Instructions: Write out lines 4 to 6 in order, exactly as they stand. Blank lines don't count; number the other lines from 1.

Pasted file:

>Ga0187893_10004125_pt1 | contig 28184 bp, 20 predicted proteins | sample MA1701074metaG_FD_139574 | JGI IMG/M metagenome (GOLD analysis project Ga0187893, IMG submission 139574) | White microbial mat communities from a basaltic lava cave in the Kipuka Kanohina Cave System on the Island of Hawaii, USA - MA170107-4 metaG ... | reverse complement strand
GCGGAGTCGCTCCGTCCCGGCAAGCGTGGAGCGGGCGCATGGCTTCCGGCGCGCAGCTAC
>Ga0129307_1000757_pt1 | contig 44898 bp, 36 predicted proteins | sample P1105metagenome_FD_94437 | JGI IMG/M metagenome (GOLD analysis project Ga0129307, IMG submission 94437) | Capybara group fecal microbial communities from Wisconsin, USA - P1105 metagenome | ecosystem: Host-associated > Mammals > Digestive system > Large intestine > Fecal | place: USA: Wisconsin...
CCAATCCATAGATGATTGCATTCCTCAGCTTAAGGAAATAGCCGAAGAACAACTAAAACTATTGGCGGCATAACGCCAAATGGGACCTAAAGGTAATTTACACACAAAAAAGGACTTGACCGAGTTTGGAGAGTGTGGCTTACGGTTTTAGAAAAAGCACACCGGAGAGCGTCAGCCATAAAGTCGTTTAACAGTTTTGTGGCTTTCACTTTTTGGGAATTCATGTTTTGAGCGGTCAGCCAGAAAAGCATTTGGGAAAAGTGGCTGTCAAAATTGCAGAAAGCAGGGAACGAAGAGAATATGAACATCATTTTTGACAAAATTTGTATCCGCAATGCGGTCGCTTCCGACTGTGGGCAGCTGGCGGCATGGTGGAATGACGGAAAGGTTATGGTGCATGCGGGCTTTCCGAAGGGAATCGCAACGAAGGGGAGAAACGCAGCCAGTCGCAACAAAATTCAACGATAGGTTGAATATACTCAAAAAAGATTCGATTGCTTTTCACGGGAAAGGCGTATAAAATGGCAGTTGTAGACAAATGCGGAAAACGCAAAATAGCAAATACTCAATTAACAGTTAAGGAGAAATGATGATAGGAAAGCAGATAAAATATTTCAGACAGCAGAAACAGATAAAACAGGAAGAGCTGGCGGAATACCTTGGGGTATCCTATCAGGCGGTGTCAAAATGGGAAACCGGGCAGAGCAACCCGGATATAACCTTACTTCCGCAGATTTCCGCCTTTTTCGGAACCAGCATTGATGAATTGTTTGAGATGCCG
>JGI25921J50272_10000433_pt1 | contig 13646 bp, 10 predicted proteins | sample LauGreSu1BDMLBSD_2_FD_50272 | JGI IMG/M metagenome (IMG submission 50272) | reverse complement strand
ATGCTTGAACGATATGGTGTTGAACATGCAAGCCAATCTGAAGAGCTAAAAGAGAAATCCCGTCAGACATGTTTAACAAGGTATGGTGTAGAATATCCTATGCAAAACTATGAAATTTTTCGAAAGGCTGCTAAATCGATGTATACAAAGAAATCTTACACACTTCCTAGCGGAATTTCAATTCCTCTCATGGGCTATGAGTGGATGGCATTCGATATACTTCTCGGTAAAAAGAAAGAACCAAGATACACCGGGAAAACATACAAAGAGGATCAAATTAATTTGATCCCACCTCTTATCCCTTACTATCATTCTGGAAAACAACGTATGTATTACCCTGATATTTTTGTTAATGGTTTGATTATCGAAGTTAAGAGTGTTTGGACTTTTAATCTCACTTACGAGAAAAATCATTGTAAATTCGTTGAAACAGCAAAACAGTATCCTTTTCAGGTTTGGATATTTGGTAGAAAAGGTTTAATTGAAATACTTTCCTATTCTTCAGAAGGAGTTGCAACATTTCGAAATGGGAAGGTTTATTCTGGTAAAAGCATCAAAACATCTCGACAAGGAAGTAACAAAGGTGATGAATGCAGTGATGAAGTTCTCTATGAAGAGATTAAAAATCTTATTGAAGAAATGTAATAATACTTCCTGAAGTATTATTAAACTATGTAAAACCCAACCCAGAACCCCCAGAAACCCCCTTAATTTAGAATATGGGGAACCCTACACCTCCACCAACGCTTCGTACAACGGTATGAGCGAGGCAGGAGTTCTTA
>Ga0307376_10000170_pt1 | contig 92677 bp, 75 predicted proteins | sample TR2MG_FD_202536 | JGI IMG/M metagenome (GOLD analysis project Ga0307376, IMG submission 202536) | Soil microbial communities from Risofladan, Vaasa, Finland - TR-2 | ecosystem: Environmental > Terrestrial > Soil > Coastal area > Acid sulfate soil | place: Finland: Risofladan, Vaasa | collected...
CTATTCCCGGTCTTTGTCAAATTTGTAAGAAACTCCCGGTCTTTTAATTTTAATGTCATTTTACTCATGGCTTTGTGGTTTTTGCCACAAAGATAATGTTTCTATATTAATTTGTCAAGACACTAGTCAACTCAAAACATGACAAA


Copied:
CCAATCCATAGATGATTGCATTCCTCAGCTTAAGGAAATAGCCGAAGAACAACTAAAACTATTGGCGGCATAACGCCAAATGGGACCTAAAGGTAATTTACACACAAAAAAGGACTTGACCGAGTTTGGAGAGTGTGGCTTACGGTTTTAGAAAAAGCACACCGGAGAGCGTCAGCCATAAAGTCGTTTAACAGTTTTGTGGCTTTCACTTTTTGGGAATTCATGTTTTGAGCGGTCAGCCAGAAAAGCATTTGGGAAAAGTGGCTGTCAAAATTGCAGAAAGCAGGGAACGAAGAGAATATGAACATCATTTTTGACAAAATTTGTATCCGCAATGCGGTCGCTTCCGACTGTGGGCAGCTGGCGGCATGGTGGAATGACGGAAAGGTTATGGTGCATGCGGGCTTTCCGAAGGGAATCGCAACGAAGGGGAGAAACGCAGCCAGTCGCAACAAAATTCAACGATAGGTTGAATATACTCAAAAAAGATTCGATTGCTTTTCACGGGAAAGGCGTATAAAATGGCAGTTGTAGACAAATGCGGAAAACGCAAAATAGCAAATACTCAATTAACAGTTAAGGAGAAATGATGATAGGAAAGCAGATAAAATATTTCAGACAGCAGAAACAGATAAAACAGGAAGAGCTGGCGGAATACCTTGGGGTATCCTATCAGGCGGTGTCAAAATGGGAAACCGGGCAGAGCAACCCGGATATAACCTTACTTCCGCAGATTTCCGCCTTTTTCGGAACCAGCATTGATGAATTGTTTGAGATGCCG
>JGI25921J50272_10000433_pt1 | contig 13646 bp, 10 predicted proteins | sample LauGreSu1BDMLBSD_2_FD_50272 | JGI IMG/M metagenome (IMG submission 50272) | reverse complement strand
ATGCTTGAACGATATGGTGTTGAACATGCAAGCCAATCTGAAGAGCTAAAAGAGAAATCCCGTCAGACATGTTTAACAAGGTATGGTGTAGAATATCCTATGCAAAACTATGAAATTTTTCGAAAGGCTGCTAAATCGATGTATACAAAGAAATCTTACACACTTCCTAGCGGAATTTCAATTCCTCTCATGGGCTATGAGTGGATGGCATTCGATATACTTCTCGGTAAAAAGAAAGAACCAAGATACACCGGGAAAACATACAAAGAGGATCAAATTAATTTGATCCCACCTCTTATCCCTTACTATCATTCTGGAAAACAACGTATGTATTACCCTGATATTTTTGTTAATGGTTTGATTATCGAAGTTAAGAGTGTTTGGACTTTTAATCTCACTTACGAGAAAAATCATTGTAAATTCGTTGAAACAGCAAAACAGTATCCTTTTCAGGTTTGGATATTTGGTAGAAAAGGTTTAATTGAAATACTTTCCTATTCTTCAGAAGGAGTTGCAACATTTCGAAATGGGAAGGTTTATTCTGGTAAAAGCATCAAAACATCTCGACAAGGAAGTAACAAAGGTGATGAATGCAGTGATGAAGTTCTCTATGAAGAGATTAAAAATCTTATTGAAGAAATGTAATAATACTTCCTGAAGTATTATTAAACTATGTAAAACCCAACCCAGAACCCCCAGAAACCCCCTTAATTTAGAATATGGGGAACCCTACACCTCCACCAACGCTTCGTACAACGGTATGAGCGAGGCAGGAGTTCTTA